These races are long and you can find yourself going in and out of weak and strong points along the way. What makes you weak at times, can also make you stronger in the long run if you can recognize that weakness and work on it later. Sometimes you might even catch it in time to face it head on in the moment.
When I crested over the top and started down the other side, I was feeling fatigued and a little off. The downhill side was fast and I just couldn’t find my comfort zone in it. I can’t remember exactly the order of the trail, but it was fairly clean singletrack with some loose gravel if I remember correctly. I do know that for some reason, I just couldn’t find my comfort zone and gave up a few places on the way down.
The trail became narrow at some point and ran along the side of ridgeline or was really narrow bench cut in the steeper hillside. It really wasn’t that bad and I should have been able to rip down it, but just felt really nervous on it. I suppose some folks might not have thought much of it and might not relate. It’s just not stuff I am used to riding a lot.
I feel like I do better on narly rocks as long as there is no drop offs, than I do on the narrow ridgelines or steep benchcuts. I have a hard time getting my mind off the, if I go down here, I might tumble for a ways…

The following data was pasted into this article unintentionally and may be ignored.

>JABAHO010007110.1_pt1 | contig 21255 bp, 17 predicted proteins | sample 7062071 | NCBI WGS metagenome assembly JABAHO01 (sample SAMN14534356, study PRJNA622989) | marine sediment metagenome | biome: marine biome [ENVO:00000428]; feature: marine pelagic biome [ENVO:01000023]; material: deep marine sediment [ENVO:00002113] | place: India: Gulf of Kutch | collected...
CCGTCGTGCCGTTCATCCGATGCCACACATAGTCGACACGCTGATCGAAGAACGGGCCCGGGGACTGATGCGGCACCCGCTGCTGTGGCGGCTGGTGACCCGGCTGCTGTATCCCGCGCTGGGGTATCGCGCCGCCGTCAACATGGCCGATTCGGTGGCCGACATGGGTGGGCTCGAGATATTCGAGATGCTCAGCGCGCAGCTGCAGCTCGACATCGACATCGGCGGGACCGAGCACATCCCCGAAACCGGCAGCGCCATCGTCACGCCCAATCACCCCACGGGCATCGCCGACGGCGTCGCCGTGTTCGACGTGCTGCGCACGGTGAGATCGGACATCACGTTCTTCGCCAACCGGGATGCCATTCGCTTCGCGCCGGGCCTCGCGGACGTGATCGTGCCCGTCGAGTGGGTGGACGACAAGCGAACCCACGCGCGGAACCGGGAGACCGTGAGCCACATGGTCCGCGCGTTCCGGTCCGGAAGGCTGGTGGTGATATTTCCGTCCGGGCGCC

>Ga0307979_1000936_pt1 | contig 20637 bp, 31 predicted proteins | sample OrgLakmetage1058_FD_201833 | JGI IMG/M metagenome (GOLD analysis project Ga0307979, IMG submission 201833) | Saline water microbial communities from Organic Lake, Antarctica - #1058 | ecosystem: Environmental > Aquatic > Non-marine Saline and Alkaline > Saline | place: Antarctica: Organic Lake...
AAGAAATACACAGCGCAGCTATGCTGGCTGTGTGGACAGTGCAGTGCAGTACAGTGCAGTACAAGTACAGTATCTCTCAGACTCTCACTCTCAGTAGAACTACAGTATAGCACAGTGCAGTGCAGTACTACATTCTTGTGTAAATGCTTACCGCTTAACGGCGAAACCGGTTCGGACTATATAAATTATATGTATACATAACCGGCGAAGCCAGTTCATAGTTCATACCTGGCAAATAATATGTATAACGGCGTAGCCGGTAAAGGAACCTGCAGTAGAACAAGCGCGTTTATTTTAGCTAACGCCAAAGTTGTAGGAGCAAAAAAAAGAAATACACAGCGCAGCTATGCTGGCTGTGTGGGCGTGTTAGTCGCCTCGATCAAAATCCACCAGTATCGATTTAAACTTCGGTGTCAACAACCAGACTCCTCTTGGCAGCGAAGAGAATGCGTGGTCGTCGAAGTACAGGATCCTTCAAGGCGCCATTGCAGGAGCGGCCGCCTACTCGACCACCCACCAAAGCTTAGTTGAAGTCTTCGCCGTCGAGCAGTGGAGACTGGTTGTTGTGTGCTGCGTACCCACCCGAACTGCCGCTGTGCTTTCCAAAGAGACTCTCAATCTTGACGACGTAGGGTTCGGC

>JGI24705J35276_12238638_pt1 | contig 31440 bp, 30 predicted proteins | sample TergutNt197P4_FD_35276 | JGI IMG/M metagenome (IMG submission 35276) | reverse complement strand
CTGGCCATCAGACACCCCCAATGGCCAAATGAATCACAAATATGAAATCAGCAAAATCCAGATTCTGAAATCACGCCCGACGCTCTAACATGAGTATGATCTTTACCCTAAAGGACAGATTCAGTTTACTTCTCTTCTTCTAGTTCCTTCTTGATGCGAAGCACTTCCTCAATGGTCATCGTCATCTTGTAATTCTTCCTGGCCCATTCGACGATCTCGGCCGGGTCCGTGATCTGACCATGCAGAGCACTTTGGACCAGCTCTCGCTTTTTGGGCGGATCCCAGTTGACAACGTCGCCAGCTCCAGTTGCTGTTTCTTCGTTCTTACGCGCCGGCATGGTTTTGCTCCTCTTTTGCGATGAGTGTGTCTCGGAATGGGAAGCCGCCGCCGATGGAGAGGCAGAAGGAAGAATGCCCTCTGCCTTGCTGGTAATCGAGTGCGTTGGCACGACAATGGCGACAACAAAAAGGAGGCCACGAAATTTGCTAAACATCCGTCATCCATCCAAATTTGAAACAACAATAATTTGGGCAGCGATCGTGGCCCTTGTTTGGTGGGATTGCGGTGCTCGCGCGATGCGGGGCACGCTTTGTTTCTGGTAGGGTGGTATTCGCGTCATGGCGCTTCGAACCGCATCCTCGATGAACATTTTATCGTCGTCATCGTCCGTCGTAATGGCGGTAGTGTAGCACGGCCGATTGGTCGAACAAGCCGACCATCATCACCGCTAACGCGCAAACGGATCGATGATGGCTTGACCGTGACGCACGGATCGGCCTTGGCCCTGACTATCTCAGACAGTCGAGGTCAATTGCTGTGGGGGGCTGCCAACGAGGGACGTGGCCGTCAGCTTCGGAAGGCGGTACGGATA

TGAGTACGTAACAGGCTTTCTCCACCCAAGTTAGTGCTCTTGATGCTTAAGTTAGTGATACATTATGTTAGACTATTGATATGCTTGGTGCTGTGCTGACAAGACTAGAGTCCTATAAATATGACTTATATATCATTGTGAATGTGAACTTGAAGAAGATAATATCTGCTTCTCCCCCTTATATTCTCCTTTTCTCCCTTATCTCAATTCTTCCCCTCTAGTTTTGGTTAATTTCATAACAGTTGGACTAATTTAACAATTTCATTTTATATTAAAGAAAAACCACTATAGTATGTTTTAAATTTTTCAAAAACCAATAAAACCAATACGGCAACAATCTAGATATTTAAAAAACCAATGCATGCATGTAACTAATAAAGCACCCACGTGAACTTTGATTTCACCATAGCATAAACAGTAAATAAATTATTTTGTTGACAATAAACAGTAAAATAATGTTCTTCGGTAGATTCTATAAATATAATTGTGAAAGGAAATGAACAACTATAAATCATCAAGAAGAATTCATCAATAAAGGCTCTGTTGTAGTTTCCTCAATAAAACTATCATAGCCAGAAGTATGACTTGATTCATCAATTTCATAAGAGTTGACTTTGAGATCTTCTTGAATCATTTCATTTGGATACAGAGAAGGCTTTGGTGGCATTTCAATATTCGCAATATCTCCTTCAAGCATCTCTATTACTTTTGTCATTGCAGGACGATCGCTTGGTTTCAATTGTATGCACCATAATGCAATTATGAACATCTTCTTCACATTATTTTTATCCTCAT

At the bottom was aid station 3.
Aid 3 to Aid 4 (mile 59)
The aid station folks were great. They got my drop bag, filled up my hydration pack and even mixed my CarboRocket up for me while I slammed a Coke that I had in my drop bag and grabbed my fresh supply of Honey Stinger gels and waffles, along with another pickle juice shot in case the cramps came back again. I also grabbed a handful of Pringles and a cup of skittles on my way out. I had to grab the Pringles. For some reason the Dirt Wire TV video with the guy talking about the Pringles at the aid stations was stuck in my head… and yeh, the Pringles were awesome! I should have grabbed more.
I got going again and hit the highway. This was the section of the race that was about 6 miles of main road that would rise about 300 feet and a paceline was a good idea. Shortly after working up the road a few of us joined up and the group grew a little more by the time we hit the trails again. I had kind of wanted to push a little harder, but based on what I had ridden so far, I knew the upcoming trail probably wasn’t going to be a walk in the park and I was going to need something left in the tank when I hit the dirt again. Not to mention, I had to cut one of my pulls at the front short to hit my shot of pickle juice when the leg cramps fired up again. I’m convinced that stuff helps now as they went away by the time it was my turn for another pull and I don’t think they ever came back again.